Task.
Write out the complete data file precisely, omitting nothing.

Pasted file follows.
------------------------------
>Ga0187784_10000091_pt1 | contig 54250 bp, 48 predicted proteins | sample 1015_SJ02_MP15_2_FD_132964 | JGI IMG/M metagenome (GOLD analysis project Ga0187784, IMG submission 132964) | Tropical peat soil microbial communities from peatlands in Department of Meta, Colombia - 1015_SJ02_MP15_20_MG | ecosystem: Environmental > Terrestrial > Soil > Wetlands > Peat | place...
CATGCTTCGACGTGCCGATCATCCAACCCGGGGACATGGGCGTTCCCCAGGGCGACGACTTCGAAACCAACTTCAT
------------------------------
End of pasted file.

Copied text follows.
>Ga0187784_10000091_pt1 | contig 54250 bp, 48 predicted proteins | sample 1015_SJ02_MP15_2_FD_132964 | JGI IMG/M metagenome (GOLD analysis project Ga0187784, IMG submission 132964) | Tropical peat soil microbial communities from peatlands in Department of Meta, Colombia - 1015_SJ02_MP15_20_MG | ecosystem: Environmental > Terrestrial > Soil > Wetlands > Peat | place...
CATGCTTCGACGTGCCGATCATCCAACCCGGGGACATGGGCGTTCCCCAGGGCGACGACTTCGAAACCAACTTCAT